Tuesday 18 May
First, wine and some finely stinky Morbier cheese over at Julie's house.
Then home for a beautiful lemony lamb, cut off the leg and broil- roasted according to Julia; served with parsleyed potatoes.
And in patriotism to Brock, whose students Barbara is taking to dig at Stabiae tomorrow, a Strewn terroir cabernet franc - our favorite lamb wine.
Monday 17 May
Fava beans are such a spring thing, you have to eat them when you can. So we do, and did: sautéed a little chopped onion, added some rich chicken broth, and simmered the beans in it until tender. Holt takes the outer shell off before he eats them, but Barbara just crunches them whole in their sweet meatiness.
The venison backstrap that our brother in law David so generously gives us comes as little medallions these days, so it's easiest to pan-fry it quickly, just about two minutes on a side, so each piece is still rare and tender and juicy. Then, as it rests on the plate, you can deglaze the pan with some marsala and stir in some of Barbara's second-prize-winning cranberry chutney, for a fruit flavored sauce that goes well with gamy meats.
This afternoon, when Barbara had to free a stupid fledgling caught in the strawberry nets, she found eight ripe strawberries. For dessert, we ate them and a first ripe Georgia peach with Graeter's strawberry chocolate chip ice cream, featuring a dark chocolate monolith that took up about a third of the pint.
Sunday 16 May
What do you do with three little fillets of sole, a bouquet of dill, and a dozen or so shrimps that didn't get used for last night's sole roulades? There are several options, but the path of least resistance on a very cool spring evening was to flour and fry the soles, then set them aside while we sautéed a panful of sliced mushrooms and poured cream over it. Once it thickened, we poached the shelled shrimp in the sauce, showered it with dill, and poured it on the side of the golden fillets.
Saturday 15 May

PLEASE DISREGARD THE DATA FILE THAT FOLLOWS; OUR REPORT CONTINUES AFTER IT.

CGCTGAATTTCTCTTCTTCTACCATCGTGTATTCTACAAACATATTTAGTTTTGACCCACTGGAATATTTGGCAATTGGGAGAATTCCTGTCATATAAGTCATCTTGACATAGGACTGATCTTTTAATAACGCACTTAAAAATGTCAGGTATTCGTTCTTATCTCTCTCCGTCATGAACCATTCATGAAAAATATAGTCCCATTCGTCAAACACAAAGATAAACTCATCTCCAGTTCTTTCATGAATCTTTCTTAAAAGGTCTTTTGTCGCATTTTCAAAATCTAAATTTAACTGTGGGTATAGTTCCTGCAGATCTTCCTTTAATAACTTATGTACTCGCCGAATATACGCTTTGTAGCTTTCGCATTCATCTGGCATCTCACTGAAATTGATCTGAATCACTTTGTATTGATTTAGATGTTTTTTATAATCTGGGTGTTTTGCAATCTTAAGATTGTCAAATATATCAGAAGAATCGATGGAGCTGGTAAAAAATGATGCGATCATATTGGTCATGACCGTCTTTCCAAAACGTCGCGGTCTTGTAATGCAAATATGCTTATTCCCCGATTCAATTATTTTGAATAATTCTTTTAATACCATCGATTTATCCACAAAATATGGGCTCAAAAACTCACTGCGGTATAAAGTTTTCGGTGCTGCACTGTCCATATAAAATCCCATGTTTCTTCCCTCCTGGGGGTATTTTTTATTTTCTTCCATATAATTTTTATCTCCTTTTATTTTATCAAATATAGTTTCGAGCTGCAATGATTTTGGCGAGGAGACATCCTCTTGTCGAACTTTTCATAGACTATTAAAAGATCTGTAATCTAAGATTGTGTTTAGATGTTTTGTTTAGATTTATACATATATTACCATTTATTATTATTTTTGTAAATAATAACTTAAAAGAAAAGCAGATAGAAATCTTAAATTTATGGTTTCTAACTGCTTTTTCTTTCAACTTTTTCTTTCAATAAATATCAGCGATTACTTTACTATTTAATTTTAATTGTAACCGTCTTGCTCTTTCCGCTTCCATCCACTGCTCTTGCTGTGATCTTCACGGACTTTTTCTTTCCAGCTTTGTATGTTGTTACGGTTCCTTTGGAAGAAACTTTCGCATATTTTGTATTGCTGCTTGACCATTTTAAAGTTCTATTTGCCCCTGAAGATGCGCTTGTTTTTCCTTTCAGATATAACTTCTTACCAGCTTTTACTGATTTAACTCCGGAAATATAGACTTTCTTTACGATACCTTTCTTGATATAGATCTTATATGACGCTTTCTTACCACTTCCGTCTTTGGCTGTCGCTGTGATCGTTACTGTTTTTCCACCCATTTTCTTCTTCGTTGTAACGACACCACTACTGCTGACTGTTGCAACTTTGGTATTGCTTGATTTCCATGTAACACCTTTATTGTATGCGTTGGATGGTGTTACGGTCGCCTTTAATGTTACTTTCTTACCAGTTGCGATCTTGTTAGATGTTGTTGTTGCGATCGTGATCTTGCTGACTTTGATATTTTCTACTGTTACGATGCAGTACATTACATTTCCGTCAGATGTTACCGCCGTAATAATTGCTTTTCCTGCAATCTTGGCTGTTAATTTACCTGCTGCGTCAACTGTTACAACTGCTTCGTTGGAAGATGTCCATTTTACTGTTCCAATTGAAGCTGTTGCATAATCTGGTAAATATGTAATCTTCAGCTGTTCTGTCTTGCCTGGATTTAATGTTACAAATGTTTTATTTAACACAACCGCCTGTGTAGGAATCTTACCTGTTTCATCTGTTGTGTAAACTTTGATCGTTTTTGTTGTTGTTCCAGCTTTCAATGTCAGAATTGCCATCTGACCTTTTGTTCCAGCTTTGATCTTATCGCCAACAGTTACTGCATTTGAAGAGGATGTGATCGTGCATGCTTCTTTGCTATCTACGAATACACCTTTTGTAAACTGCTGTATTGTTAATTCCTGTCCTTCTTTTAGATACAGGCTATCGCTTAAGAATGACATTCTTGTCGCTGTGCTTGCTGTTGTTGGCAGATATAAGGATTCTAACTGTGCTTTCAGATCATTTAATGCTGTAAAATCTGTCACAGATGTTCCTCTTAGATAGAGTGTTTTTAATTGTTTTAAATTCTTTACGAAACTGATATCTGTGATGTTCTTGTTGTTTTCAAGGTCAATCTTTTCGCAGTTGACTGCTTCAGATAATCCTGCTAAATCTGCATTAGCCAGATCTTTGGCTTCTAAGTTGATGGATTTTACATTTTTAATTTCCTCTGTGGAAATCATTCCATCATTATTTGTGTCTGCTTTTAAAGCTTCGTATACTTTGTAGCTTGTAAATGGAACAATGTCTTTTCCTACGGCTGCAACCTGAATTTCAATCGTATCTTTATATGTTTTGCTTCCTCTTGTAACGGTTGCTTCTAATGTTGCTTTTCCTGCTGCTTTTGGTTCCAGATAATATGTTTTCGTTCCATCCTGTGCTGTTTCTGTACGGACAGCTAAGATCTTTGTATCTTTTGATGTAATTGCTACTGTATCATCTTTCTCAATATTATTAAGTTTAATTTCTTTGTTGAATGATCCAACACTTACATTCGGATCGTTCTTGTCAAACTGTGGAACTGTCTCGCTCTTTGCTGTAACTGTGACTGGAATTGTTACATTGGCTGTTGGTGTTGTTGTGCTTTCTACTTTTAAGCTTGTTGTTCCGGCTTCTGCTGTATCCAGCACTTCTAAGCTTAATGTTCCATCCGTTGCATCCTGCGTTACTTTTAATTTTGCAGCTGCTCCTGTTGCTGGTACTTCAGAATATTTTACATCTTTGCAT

Things are getting a mite crazy around here, as we prepare to head out for a field season at Stabiae in Italy, but we wanted to see our good friends before we all took off. So Liz, Julie, Kathy, and Russel came over and shared in a potluck supper, which kept anyone from going plumb crazy to put a whole dinner together.
We started out on the patio, where the pink and white roses were blooming their fool heads off, and had a first toast with prosecco from Julie and a wonderful wild mushroom strudel appetizer in phyllo pastry, from Kathy.
The main course was Holt's sole and smoked salmon roulades.
The lox was a bit scrappy, so he cleverly ground it up with a bit of extra sole and smeared it on the fillets to be rolled up, which worked perfectly. He also cooked up some extra shrimp and mussels to adorn the plates, using the shrimp stock as the basis for his sauce. This was so beautiful on the plate, and even more so on the tongue!
Julie brought a salad with dried cranberries and raspberry vinaigrette, for a nice palate-cleansing tang after the main course; and for dessert, Liz provided a chocolate turtle cake that was deliciously gooey and sweet. We loved the dinner, and we love our friends.
Friday 14 May
It's always a pleasure to go to dinner with Liz, because she has such a European sensibility about dinner parties. For example, this one began with nice wine, crusty bread, and lashings of luxuriant imported French butter, a taste that none of the American varieties can rival. Then there was a hearty sausage and chickpea stew with savory curry flavors; and for dessert a rhubarb and ginger mousse.
Thursday 13 May
Okay, I was making this up. There's not much in the fridge, so I chopped up a couple of little sprouty onions and a big clove of garlic, sautéed them in olive oil, added a big clump of old sun-dried tomatoes in oil from the fridge (chopped), and simmered with a can of tomato purée until it got dark and sludgy. Then threw in a handful of pine nuts and a big bunch of fresh oregano leaves from the garden, and as it cooked down, a few shots of white wine to sweeten and lighten it.